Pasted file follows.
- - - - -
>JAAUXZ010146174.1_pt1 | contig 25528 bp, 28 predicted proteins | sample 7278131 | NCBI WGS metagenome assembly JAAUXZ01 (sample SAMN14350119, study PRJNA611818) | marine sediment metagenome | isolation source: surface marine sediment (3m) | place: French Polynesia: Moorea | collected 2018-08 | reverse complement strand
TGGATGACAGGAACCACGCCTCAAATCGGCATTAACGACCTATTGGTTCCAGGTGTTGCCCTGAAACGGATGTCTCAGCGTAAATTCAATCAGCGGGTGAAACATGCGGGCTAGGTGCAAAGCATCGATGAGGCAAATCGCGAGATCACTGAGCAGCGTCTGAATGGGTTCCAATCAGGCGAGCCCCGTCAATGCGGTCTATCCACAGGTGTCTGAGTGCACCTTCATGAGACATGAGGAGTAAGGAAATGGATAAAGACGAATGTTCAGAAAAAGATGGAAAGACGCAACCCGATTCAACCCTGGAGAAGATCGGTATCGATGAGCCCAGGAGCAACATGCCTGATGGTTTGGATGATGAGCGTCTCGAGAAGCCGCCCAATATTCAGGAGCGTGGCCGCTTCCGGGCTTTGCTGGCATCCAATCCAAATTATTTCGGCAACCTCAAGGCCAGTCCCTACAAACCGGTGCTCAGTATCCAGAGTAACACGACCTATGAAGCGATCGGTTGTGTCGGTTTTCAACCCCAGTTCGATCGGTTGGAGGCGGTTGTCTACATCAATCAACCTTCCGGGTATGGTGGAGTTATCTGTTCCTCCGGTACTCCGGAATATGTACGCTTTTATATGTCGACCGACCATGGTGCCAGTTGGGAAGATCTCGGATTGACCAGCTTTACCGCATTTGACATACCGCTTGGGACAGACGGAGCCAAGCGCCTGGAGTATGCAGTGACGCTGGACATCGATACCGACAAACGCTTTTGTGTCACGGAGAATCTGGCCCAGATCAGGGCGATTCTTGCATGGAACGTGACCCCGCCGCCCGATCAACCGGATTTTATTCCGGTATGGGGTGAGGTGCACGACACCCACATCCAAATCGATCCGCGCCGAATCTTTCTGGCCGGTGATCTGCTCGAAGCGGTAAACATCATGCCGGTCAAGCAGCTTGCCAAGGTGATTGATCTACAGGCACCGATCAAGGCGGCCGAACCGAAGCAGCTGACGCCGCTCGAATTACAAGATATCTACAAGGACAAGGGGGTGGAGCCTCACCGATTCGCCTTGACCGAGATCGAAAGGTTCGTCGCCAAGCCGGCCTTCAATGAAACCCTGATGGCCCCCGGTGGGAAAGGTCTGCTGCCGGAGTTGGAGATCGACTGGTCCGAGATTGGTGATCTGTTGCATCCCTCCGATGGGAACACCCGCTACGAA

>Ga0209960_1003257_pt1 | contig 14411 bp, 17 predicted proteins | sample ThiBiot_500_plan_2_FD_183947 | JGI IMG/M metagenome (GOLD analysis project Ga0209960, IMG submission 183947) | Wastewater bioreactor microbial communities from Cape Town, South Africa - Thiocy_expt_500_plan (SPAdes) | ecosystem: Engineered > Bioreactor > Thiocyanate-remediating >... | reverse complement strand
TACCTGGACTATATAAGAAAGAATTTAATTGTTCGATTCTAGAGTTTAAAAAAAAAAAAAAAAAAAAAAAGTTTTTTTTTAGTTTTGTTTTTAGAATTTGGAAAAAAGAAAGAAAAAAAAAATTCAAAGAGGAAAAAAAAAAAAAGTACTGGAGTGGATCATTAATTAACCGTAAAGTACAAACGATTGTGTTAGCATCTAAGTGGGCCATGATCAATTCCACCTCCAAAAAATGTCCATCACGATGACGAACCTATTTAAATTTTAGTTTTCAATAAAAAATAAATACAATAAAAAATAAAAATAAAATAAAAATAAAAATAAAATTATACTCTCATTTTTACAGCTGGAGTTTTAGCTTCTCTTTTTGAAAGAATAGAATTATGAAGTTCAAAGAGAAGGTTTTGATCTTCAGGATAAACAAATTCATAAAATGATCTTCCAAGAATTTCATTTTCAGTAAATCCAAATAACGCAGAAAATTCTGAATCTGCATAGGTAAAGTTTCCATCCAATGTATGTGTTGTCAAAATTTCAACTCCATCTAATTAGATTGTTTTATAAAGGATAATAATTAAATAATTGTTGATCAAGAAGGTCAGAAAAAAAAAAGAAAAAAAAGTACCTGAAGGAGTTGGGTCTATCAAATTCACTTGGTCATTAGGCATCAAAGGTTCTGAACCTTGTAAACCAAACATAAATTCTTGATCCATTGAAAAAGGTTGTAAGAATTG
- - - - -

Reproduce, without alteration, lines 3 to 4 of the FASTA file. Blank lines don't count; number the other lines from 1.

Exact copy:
>Ga0209960_1003257_pt1 | contig 14411 bp, 17 predicted proteins | sample ThiBiot_500_plan_2_FD_183947 | JGI IMG/M metagenome (GOLD analysis project Ga0209960, IMG submission 183947) | Wastewater bioreactor microbial communities from Cape Town, South Africa - Thiocy_expt_500_plan (SPAdes) | ecosystem: Engineered > Bioreactor > Thiocyanate-remediating >... | reverse complement strand
TACCTGGACTATATAAGAAAGAATTTAATTGTTCGATTCTAGAGTTTAAAAAAAAAAAAAAAAAAAAAAAGTTTTTTTTTAGTTTTGTTTTTAGAATTTGGAAAAAAGAAAGAAAAAAAAAATTCAAAGAGGAAAAAAAAAAAAAGTACTGGAGTGGATCATTAATTAACCGTAAAGTACAAACGATTGTGTTAGCATCTAAGTGGGCCATGATCAATTCCACCTCCAAAAAATGTCCATCACGATGACGAACCTATTTAAATTTTAGTTTTCAATAAAAAATAAATACAATAAAAAATAAAAATAAAATAAAAATAAAAATAAAATTATACTCTCATTTTTACAGCTGGAGTTTTAGCTTCTCTTTTTGAAAGAATAGAATTATGAAGTTCAAAGAGAAGGTTTTGATCTTCAGGATAAACAAATTCATAAAATGATCTTCCAAGAATTTCATTTTCAGTAAATCCAAATAACGCAGAAAATTCTGAATCTGCATAGGTAAAGTTTCCATCCAATGTATGTGTTGTCAAAATTTCAACTCCATCTAATTAGATTGTTTTATAAAGGATAATAATTAAATAATTGTTGATCAAGAAGGTCAGAAAAAAAAAAGAAAAAAAAGTACCTGAAGGAGTTGGGTCTATCAAATTCACTTGGTCATTAGGCATCAAAGGTTCTGAACCTTGTAAACCAAACATAAATTCTTGATCCATTGAAAAAGGTTGTAAGAATTG